Is Your Email HIPAA Compliant? (Probably Not)
As we come to the end of a long 2016 election season, there has been much discussion about email hacking. Unfortunately, this is not just limited to political campaigns. If you’re a medical practice using Yahoo for business emails, you should be worried about their most recent data breach. More than 500 million accounts were affected and while that’s bad news for anyone using Yahoo’s email service, it could be even worse if you’re a healthcare practice sending and receiving protected health information (ePHI), as it puts you in violation of HIPAA compliance.
If you’re using Yahoo, AOL, Hotmail, or Gmail’s free version to send emails, or Dropbox to share documents, you’re not in compliance with HIPAA. In order for your email provider to be HIPAA compliant, your email and file sharing service must sign a HIPAA Business Associate Agreement (BAA). Yahoo, AOL, Hotmail, and Dropbox will not sign such an agreement and neither will Google unless you’re using their paid G Suite (formerly Google Apps for Business).
If you are found to be in violation of HIPAA, fines can be up to $100 per ePHI email sent over a non-compliant service. You may think your practice is too small to worry about HIPAA fines but that’s not true, as Phoenix Cardiac Surgery found out in April 2012. The five-physician practice was hit with a $100,000 fine for failing to obtain a BAA with Internet-based email and calendar services where the provision of the service included storage of and access to its ePHI.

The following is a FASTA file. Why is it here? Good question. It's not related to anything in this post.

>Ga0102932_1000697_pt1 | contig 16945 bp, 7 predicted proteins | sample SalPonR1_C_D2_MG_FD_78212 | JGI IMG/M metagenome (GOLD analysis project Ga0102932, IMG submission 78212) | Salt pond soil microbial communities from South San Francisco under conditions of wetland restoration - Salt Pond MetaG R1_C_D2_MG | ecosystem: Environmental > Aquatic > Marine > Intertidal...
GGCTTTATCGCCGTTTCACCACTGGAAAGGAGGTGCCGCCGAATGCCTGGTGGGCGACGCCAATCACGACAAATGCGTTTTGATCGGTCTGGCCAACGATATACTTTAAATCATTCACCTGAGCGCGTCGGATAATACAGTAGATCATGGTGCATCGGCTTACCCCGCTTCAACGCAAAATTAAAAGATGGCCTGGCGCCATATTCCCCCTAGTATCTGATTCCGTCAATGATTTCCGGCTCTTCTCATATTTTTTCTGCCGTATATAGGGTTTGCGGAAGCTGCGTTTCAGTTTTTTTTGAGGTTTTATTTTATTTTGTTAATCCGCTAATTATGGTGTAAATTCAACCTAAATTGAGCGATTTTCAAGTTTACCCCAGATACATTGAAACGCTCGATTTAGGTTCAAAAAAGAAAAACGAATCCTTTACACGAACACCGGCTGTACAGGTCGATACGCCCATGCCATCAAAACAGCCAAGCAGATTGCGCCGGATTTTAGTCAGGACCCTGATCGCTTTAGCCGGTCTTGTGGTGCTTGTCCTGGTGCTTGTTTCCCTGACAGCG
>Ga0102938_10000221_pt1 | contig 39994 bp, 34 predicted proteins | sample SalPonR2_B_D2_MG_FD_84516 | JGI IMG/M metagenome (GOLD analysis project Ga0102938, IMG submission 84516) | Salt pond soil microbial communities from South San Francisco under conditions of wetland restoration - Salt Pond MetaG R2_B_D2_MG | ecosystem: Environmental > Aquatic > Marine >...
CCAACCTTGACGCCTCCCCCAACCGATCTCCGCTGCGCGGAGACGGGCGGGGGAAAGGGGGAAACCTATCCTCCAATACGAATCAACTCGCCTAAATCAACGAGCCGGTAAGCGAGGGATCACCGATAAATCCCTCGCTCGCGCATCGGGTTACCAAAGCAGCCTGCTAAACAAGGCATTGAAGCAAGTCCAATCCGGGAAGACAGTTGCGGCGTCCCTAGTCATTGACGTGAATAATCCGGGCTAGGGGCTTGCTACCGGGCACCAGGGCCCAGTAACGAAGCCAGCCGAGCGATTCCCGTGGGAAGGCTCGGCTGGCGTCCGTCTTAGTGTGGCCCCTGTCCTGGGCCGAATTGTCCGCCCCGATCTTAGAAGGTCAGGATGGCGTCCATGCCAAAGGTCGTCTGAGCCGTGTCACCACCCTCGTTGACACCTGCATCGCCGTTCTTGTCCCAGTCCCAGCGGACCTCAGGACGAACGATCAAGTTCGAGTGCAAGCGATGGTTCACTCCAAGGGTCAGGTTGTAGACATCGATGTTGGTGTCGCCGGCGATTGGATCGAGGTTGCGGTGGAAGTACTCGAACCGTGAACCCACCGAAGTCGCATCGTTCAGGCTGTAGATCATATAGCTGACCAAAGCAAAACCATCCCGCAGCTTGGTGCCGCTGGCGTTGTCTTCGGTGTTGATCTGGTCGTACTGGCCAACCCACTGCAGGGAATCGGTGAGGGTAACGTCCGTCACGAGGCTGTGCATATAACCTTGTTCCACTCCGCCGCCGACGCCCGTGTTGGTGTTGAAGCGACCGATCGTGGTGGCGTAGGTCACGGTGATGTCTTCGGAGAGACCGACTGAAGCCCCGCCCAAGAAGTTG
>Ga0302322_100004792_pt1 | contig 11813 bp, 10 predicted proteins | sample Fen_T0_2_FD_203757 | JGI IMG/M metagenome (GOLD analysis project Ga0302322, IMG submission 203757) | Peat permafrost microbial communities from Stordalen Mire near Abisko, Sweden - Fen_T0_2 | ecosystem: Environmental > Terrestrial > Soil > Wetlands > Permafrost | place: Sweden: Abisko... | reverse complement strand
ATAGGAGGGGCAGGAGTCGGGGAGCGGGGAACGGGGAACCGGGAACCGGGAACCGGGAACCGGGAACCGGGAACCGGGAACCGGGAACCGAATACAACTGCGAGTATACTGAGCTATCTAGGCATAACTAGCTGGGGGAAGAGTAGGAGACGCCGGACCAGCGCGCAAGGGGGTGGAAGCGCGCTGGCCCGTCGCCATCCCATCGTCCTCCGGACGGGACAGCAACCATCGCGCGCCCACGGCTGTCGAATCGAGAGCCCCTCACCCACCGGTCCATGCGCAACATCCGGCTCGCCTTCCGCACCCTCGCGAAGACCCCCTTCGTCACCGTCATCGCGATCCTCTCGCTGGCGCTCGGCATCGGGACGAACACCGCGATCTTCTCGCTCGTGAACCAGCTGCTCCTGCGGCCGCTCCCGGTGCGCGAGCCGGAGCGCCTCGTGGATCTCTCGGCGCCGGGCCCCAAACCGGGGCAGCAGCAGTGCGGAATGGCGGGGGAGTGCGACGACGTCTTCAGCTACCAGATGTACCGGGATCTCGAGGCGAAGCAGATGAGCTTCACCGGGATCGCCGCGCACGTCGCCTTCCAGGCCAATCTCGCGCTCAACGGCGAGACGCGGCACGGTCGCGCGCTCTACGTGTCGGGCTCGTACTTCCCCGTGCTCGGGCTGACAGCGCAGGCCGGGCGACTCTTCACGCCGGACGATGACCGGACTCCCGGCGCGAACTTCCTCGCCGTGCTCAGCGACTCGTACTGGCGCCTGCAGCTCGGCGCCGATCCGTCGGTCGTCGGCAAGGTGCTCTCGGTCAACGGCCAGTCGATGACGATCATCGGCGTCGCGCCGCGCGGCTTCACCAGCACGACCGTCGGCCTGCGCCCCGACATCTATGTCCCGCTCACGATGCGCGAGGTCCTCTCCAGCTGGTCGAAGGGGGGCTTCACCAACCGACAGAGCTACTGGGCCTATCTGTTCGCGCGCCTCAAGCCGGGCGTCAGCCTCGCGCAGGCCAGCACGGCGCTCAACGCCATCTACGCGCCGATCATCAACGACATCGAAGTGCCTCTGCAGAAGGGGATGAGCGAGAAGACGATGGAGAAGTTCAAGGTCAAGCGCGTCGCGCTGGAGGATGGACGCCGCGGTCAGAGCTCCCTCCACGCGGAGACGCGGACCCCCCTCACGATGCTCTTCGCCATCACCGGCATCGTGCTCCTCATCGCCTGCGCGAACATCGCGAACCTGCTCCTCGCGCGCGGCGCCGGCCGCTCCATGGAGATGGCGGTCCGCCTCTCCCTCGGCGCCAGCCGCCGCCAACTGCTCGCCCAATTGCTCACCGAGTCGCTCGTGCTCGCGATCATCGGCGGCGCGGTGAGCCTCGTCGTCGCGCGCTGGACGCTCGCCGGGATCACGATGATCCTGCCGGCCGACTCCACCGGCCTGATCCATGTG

How do I become compliant? Now that you’re aware of how serious the fines can be, you probably want to know how you can get your email and documents compliant. As we mentioned earlier, you need to get a BAA signed by the service providers. The two best service providers are going to be Microsoft with their Office 365 platform and Google with their G Suite platform. Both providers will sign a BAA and both offer email and document storage/sharing solutions.
Of the two platforms, we would recommend Google’s G Suite. It’s cheaper, more compatible, and has an app marketplace that lets you add functionality beyond the built-in solutions, although you will have to check that these external services offer HIPAA compliance, as well.
Beyond the obvious benefits of becoming HIPAA compliant, Google’s G Suite will also allow you to use your domain as an email address. No more using “firstname.lastname@example.org”, which comes off as unprofessional - instead, you’ll be able to create multiple email addresses using “@mypractice.com”, which will inspire confidence in your patients and professionalism to your vendors and business partners.
Our goal at CHS is to not only provide the best recruiting services to our clients, but also to pass on helpful information to make your practice as successful as it can be and we hope you’ve learned something today that you may not have known before!
Signing off (from G Suite, of course),
The Team at CHS